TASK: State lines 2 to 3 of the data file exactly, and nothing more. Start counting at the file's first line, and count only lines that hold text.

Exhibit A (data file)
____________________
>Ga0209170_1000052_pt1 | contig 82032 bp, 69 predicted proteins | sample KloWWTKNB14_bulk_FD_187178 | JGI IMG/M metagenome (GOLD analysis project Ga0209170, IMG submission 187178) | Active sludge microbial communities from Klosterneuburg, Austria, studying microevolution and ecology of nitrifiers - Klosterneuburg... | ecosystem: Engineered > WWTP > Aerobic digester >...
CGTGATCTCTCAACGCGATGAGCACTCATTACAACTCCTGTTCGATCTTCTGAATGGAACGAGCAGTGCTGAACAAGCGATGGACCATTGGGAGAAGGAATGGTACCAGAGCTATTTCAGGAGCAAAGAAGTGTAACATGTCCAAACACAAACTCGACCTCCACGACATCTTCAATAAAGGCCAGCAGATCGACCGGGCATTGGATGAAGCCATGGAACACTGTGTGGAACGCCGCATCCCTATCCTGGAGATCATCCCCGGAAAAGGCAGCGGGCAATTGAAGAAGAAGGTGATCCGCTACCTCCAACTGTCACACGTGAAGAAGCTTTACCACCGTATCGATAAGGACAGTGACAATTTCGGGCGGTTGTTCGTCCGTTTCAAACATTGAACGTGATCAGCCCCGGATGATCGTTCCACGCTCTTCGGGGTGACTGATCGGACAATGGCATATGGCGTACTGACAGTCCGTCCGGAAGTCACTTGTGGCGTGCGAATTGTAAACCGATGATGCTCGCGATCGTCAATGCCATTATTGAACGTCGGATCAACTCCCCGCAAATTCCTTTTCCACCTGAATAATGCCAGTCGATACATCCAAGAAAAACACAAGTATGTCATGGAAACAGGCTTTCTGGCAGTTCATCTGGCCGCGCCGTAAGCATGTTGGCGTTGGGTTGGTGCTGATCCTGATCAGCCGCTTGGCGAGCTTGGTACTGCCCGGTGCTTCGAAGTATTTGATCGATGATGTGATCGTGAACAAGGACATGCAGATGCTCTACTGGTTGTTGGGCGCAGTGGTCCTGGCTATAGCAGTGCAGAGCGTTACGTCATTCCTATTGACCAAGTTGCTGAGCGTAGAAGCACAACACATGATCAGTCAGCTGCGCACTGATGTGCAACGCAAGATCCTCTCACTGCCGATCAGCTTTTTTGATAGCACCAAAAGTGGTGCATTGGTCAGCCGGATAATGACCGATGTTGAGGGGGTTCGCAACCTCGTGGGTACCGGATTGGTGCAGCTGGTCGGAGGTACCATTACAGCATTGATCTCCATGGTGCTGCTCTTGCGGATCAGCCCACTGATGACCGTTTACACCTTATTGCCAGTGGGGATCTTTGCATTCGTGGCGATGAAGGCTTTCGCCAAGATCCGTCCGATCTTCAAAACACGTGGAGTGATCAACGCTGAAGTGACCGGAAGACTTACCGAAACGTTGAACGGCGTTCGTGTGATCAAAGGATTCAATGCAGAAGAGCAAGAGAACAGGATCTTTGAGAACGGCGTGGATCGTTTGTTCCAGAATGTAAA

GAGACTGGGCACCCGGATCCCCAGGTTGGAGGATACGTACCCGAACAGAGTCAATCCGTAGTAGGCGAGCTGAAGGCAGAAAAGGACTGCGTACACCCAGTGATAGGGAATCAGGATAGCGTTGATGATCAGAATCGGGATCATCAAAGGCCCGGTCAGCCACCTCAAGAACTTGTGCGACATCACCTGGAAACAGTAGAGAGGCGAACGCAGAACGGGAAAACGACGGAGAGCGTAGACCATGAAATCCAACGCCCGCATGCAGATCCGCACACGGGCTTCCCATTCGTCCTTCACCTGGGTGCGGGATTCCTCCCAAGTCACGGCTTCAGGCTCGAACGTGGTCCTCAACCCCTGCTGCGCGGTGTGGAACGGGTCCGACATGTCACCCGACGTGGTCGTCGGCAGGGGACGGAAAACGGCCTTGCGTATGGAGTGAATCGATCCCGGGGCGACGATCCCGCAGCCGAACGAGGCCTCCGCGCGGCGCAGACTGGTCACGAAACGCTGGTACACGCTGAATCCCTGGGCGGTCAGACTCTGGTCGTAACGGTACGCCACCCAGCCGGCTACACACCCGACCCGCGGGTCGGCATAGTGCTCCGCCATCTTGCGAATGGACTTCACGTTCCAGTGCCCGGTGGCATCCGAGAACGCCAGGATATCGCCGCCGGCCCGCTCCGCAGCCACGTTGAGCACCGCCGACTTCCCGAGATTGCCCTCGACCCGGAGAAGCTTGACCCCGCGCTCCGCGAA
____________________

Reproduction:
CGTGATCTCTCAACGCGATGAGCACTCATTACAACTCCTGTTCGATCTTCTGAATGGAACGAGCAGTGCTGAACAAGCGATGGACCATTGGGAGAAGGAATGGTACCAGAGCTATTTCAGGAGCAAAGAAGTGTAACATGTCCAAACACAAACTCGACCTCCACGACATCTTCAATAAAGGCCAGCAGATCGACCGGGCATTGGATGAAGCCATGGAACACTGTGTGGAACGCCGCATCCCTATCCTGGAGATCATCCCCGGAAAAGGCAGCGGGCAATTGAAGAAGAAGGTGATCCGCTACCTCCAACTGTCACACGTGAAGAAGCTTTACCACCGTATCGATAAGGACAGTGACAATTTCGGGCGGTTGTTCGTCCGTTTCAAACATTGAACGTGATCAGCCCCGGATGATCGTTCCACGCTCTTCGGGGTGACTGATCGGACAATGGCATATGGCGTACTGACAGTCCGTCCGGAAGTCACTTGTGGCGTGCGAATTGTAAACCGATGATGCTCGCGATCGTCAATGCCATTATTGAACGTCGGATCAACTCCCCGCAAATTCCTTTTCCACCTGAATAATGCCAGTCGATACATCCAAGAAAAACACAAGTATGTCATGGAAACAGGCTTTCTGGCAGTTCATCTGGCCGCGCCGTAAGCATGTTGGCGTTGGGTTGGTGCTGATCCTGATCAGCCGCTTGGCGAGCTTGGTACTGCCCGGTGCTTCGAAGTATTTGATCGATGATGTGATCGTGAACAAGGACATGCAGATGCTCTACTGGTTGTTGGGCGCAGTGGTCCTGGCTATAGCAGTGCAGAGCGTTACGTCATTCCTATTGACCAAGTTGCTGAGCGTAGAAGCACAACACATGATCAGTCAGCTGCGCACTGATGTGCAACGCAAGATCCTCTCACTGCCGATCAGCTTTTTTGATAGCACCAAAAGTGGTGCATTGGTCAGCCGGATAATGACCGATGTTGAGGGGGTTCGCAACCTCGTGGGTACCGGATTGGTGCAGCTGGTCGGAGGTACCATTACAGCATTGATCTCCATGGTGCTGCTCTTGCGGATCAGCCCACTGATGACCGTTTACACCTTATTGCCAGTGGGGATCTTTGCATTCGTGGCGATGAAGGCTTTCGCCAAGATCCGTCCGATCTTCAAAACACGTGGAGTGATCAACGCTGAAGTGACCGGAAGACTTACCGAAACGTTGAACGGCGTTCGTGTGATCAAAGGATTCAATGCAGAAGAGCAAGAGAACAGGATCTTTGAGAACGGCGTGGATCGTTTGTTCCAGAATGTAAA

GAGACTGGGCACCCGGATCCCCAGGTTGGAGGATACGTACCCGAACAGAGTCAATCCGTAGTAGGCGAGCTGAAGGCAGAAAAGGACTGCGTACACCCAGTGATAGGGAATCAGGATAGCGTTGATGATCAGAATCGGGATCATCAAAGGCCCGGTCAGCCACCTCAAGAACTTGTGCGACATCACCTGGAAACAGTAGAGAGGCGAACGCAGAACGGGAAAACGACGGAGAGCGTAGACCATGAAATCCAACGCCCGCATGCAGATCCGCACACGGGCTTCCCATTCGTCCTTCACCTGGGTGCGGGATTCCTCCCAAGTCACGGCTTCAGGCTCGAACGTGGTCCTCAACCCCTGCTGCGCGGTGTGGAACGGGTCCGACATGTCACCCGACGTGGTCGTCGGCAGGGGACGGAAAACGGCCTTGCGTATGGAGTGAATCGATCCCGGGGCGACGATCCCGCAGCCGAACGAGGCCTCCGCGCGGCGCAGACTGGTCACGAAACGCTGGTACACGCTGAATCCCTGGGCGGTCAGACTCTGGTCGTAACGGTACGCCACCCAGCCGGCTACACACCCGACCCGCGGGTCGGCATAGTGCTCCGCCATCTTGCGAATGGACTTCACGTTCCAGTGCCCGGTGGCATCCGAGAACGCCAGGATATCGCCGCCGGCCCGCTCCGCAGCCACGTTGAGCACCGCCGACTTCCCGAGATTGCCCTCGACCCGGAGAAGCTTGACCCCGCGCTCCGCGAA